Saskatchewan

Scheer's mass text was bold but could backfire, says public relations expert

The party pulled phone numbers from its own database, but also used software that randomly generates phone numbers based on area codes, meaning some people who've never shared their phone number with the party got the texts.

Text messages part of a new campaign strategy

Provinces without a carbon pricing system in place have been getting a text message from Andrew Scheer about the federal carbon tax set to take hold April 1. (Martin Diotte/CBC)

Getting an unexpected text messages can catch a person off guard — especially when it comes from a federal political leader.

But it's part of a new strategy from the Conservative Party of Canada.

People in provinces without a carbon pricing system in place — including Saskatchewan, Manitoba, Ontario and New Brunswick — have been getting a text message from Conservative Party leader Andrew Scheer.

The party pulled phone numbers from its own database, but also used software that randomly generates phone numbers based on area codes, meaning some people who've never shared their phone number with the party got the texts.

The message is a reminder that the national carbon tax set to take hold on April 1 and that gas prices are going up 4.6 cents on the same day.

A text message sent from Andrew Scheer to many Canadian reminded people about the national carbon tax set to take hold on April 1. (Paul Dornstauder/CBC)

Victor Henriquez, a public relations specialist based in Montreal, says it's a bold move by the conservatives.

"It brings the feeling of proximity to people who already agree with the contemporary party on this position," he said.

"Now the problem can be for people who don't agree with them and people who are not happy about the fact that they received a message on their cell phone from someone that is not supposed to have the number."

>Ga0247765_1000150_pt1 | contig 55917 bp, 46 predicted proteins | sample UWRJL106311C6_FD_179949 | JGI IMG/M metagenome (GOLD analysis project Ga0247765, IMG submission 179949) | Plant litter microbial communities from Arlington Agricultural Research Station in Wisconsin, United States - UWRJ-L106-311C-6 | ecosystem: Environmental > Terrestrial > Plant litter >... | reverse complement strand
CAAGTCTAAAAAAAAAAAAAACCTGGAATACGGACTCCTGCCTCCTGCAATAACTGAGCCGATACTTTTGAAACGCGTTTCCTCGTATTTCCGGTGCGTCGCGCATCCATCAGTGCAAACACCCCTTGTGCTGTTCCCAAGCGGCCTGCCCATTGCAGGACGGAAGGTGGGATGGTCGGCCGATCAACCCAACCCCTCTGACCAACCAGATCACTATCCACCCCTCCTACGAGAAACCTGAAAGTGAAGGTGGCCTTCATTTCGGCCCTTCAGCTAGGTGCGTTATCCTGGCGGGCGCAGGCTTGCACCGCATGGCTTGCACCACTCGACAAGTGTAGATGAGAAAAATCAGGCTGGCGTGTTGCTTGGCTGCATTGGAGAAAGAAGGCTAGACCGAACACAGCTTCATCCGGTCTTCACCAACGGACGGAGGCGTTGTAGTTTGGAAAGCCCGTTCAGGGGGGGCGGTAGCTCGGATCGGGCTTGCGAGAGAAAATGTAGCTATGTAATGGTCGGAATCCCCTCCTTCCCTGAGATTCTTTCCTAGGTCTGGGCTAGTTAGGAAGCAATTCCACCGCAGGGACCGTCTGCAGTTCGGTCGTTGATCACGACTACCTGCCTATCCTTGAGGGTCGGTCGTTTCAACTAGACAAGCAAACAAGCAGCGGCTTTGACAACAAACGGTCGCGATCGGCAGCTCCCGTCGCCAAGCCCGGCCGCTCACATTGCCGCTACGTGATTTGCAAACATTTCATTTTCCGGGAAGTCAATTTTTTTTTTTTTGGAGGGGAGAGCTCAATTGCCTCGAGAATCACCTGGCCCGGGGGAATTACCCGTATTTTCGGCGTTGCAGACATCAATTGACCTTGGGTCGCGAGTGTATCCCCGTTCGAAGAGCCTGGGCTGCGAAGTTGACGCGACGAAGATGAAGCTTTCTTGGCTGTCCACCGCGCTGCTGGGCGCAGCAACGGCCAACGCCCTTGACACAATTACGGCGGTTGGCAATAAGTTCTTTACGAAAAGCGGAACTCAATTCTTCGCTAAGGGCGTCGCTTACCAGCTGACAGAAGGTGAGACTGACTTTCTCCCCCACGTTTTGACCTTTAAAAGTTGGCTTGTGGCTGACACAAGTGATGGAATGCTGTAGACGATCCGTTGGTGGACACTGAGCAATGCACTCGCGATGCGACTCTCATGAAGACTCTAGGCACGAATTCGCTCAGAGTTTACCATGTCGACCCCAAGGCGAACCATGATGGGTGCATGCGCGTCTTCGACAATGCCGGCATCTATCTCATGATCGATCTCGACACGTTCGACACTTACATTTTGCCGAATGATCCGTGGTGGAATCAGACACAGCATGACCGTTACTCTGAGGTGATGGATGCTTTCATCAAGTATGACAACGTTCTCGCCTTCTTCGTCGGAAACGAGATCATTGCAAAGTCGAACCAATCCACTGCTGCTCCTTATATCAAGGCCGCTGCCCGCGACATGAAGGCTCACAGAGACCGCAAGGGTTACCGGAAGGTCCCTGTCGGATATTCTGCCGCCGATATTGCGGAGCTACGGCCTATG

Proceed with caution

Henriquez said using text messages to spread political messages began in the U.S. in the early 2000s and it's now making its way into Canada.

"This campaign is a good example of what technology can bring to politics and it will be very interesting to see what kind of effect it has on people to receive a text message from someone you don't know."

 It's important for politicians to get their message directly to voters, said Enriquez, but the party needs to be cautious about the amount of text messages it sends.

"People really react if they receive that kind of message too often," he said.

"It's very important for the Conservative Party to use this as a test but to be careful in how they use it [and] how often they use this technology," he said. "If not, it can be a slingshot against them."

Message doesn't include all information

An emailed statement from the Conservative party says the move is, "a way to communicate with voters in a new way. This will include radio ads, text messages, ads on social media and door-to-door."

Federal Public Safety Minister Ralph Goodale said the text message leaves out important information about the carbon tax.

"It would be useful if the text actually told the whole story and said in addition to the change in the price you're actually going to be getting back more money than it's costing you," he told reporters on Thursday.

"That's the part of the equation that that Mr. Scheer has rather conveniently avoided."

Households in Saskatchewan, New Brunswick, Ontario and Manitoba can apply for a tax credit credit starting this year, which is not tied to people's incomes.

A single adult in Saskatchewan is eligible for a $305 dollar rebate, while the baseline amount for a family of four is $609.

About the Author

Cory Coleman is a reporter, web writer and associate producer for CBC Saskatchewan. Have a story idea? Email cory.coleman@cbc.ca

With files from Raluca Tomulescu and Elise von Scheel

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